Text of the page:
The Remer Site was located at the former 1026 Shackamaxon Street property, now part of the PennDOT right-of-way along the southbound side of the roadway.
At the time of excavation, the site consisted of a narrow empty lot, approximately 20 feet wide, situated between an I-95 bridge abutment and the standing 1028 Shackamaxon Street structure. Disturbance from the construction of the I-95 bridge abutment had eliminated approximately 90% of the backyard. The undisturbed excavation area was no greater than 4 feet wide, narrowing to 3 feet wide north to south.
Site History Summary
This domestic home site, located at 1026 Shackamaxon Street in the Kensington neighborhood of Philadelphia, is named for the family that occupied this property in the late 1700s and early 1800s. The first member of the family to reside on the site was Matthew Remer (circa 1758–1804). Matthew’s father Godfrey immigrated to Philadelphia from Germany in the early 1750s and eventually settled in the village of Kensington, as this area was known at the time. Godfrey was a butcher by profession and built a house for his growing family on Shackamaxon Street, near the corner of Richmond Street (this property is now underneath I-95).
In 1778, Godfrey purchased an adjoining property—which included the current 1026 parcel—for the newly married Matthew, who moved into a frame house already constructed on the site. A ship carpenter by trade, Matthew served during the Revolutionary War in a militia artillery regiment raised from the men living along the Kensington waterfront. During the war, his most notable contribution to history occurred on the eve of George Washington’s famed crossing of the Delaware River to attack Hessian forces in Trenton, New Jersey. As men and equipment were being assembled for that assault, Matthew Remer was one of six men who were handpicked to inspect and repair the boats that would carry Washington and his troops, across the ice-choked river.
After Matthew’s death in 1804, the home was passed to his widow Sarah, and then their children upon her death in the 1820s. By the late 1830s, Matthew and Sarah’s daughter Elizabeth Conver Strawn had become the sole owner of the property after buying out her siblings. Upon her death in 1853, she divided the property and the four houses that had been erected upon it by this time among her four daughters, with Eliza Conver receiving the frame house on the current 1026 parcel. Eliza resided in the house at 1026 for brief durations from the 1850s through the 1870s, but usually rented it out to a number of tenants, which including a policeman, a comb maker, a cigar maker, and a poultry seller.
In 1879, Eliza returned to the house with her son John C. Smith, who was employed as a wood turner. John married Theresa Bierker, and together they may have operated a funeral home for a time as a side business. When Eliza died in 1898, John and Theresa bought out the other heirs, moved the frame house to the rear of the property, and constructed a two-story brick home in the front. The Smiths continued to reside at 1026 Shackamaxon with their daughters Bertha and Gertrude into the 1920s, when John and Theresa died.
In 1928, Gertrude sold the house to Francis and Helen Matthews, who in turn rented it to Catherine Mulholland and her son, and then to the family of Helen Matthew’s brother, Martin Watt. Francis Matthews’ mother, Anna Matthews, and nephew, Philip Mallon, resided in the rear dwelling until Anna’s death in 1935. Philip subsequently moved into the main dwelling and was replaced by boarder John Davis.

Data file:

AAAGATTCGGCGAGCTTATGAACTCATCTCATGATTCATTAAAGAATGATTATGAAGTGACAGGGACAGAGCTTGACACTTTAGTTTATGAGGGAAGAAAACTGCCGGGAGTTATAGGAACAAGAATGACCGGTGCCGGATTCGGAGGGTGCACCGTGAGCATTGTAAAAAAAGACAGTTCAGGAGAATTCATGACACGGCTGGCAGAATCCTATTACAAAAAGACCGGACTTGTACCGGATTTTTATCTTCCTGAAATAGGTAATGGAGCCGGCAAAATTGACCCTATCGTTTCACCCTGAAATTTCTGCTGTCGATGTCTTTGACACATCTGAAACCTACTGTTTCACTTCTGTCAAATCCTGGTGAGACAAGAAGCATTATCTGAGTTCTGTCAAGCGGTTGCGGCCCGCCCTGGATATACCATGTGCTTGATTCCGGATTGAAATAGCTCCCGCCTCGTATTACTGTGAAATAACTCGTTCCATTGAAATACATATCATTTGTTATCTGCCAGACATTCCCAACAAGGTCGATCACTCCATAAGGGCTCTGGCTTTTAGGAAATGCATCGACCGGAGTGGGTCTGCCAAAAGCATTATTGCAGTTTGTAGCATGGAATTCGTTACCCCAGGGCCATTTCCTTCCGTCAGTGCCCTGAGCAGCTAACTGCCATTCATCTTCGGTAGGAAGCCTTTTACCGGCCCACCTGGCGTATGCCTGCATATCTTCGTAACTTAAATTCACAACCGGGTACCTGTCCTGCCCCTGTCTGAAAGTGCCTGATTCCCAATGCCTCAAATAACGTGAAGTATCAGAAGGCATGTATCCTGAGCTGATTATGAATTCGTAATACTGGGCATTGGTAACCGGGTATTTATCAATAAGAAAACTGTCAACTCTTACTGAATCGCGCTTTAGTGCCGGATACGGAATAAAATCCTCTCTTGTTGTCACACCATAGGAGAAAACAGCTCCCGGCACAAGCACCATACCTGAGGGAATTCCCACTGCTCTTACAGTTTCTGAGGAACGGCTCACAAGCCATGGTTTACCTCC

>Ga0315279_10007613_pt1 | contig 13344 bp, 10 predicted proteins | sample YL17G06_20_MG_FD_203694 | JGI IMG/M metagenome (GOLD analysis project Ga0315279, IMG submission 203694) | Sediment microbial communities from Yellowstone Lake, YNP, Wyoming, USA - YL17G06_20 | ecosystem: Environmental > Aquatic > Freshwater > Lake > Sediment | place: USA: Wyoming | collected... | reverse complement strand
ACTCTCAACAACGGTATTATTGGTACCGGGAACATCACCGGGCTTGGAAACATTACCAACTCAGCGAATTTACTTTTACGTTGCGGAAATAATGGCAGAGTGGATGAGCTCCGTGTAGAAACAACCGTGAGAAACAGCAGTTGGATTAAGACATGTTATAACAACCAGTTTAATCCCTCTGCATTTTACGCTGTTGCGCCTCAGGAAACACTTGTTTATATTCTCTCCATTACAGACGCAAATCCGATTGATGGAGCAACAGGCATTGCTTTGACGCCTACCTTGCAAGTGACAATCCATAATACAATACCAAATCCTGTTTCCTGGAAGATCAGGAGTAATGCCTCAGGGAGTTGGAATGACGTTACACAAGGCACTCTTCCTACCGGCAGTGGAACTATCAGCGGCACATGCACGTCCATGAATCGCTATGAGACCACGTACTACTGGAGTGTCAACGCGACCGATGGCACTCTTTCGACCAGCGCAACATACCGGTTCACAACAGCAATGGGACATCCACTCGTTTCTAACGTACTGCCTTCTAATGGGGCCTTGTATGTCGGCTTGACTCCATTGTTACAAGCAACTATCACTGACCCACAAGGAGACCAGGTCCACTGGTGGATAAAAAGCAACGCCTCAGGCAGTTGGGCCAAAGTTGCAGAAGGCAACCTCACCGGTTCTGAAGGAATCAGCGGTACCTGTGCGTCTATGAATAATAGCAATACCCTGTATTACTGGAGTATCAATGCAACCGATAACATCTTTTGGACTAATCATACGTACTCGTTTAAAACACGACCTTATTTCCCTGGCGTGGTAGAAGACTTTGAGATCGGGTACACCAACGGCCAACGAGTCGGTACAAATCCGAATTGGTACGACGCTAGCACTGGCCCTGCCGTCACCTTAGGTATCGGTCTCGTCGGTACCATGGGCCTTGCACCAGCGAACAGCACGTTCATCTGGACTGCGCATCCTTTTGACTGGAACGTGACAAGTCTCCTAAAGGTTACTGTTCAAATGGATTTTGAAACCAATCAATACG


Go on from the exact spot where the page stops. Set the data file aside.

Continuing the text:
In 1940, the Matthews sold the house to Bernard and Bessie Betlejewski, who used it as a rental property for nine years before selling it to Edward and Catherine Herlihy, the final owners of the house before it was seized under eminent domain for the construction of I-95.
What Did the Archaeological Excavation Reveal?
Initial machine excavation revealed that approximately 90% of the 19.5-x-154-foot property had been destroyed by the construction of the adjacent concrete highway abutment. All that remained of the once intact backyard was a narrow strip of ground, about 3–4 feet wide, along the northern property boundary. Within this undisturbed strip of backyard, archaeologists found a total of 67 historic features associated with the use and development of the Remer property. They also found an intact historic ground surface that preserved nearly 250 artifacts made and used by Native American peoples between approximately 1200 and 500 B.C.
Of the historic features excavated, 37 were post holes associated with former outbuildings or fences, 20 were trash pits and other types of unknown pits, and 10 were square wood-lined boxes and barrel privies or outhouses. These barrel and box privies contained large amounts of household trash related to several successive generations of the extended Remer family.
The artifacts from many of the features on the Remer family property date from around the time of the Revolutionary War through the mid-1800s. Most of the ceramic and glass artifacts consist of vessels used in dining, food preparation, and storage. The colorful assortment of hand-painted tea saucers made in England in the years after the war highlight the significance of the tea ceremony as part of social custom. The ribbed pocket flasks and case bottles may have been used on the dining table, although these vessels were designed as a means to transport beverages on sea voyages or on long journeys overland. A bone domino provides a look at leisure activities and entertainments during this time period. Thin horn frames from a pair of rivet spectacles make up one of the most unique objects found at the Remer Site. Experts believe that these may be the oldest pair of eyeglasses ever found in the United States.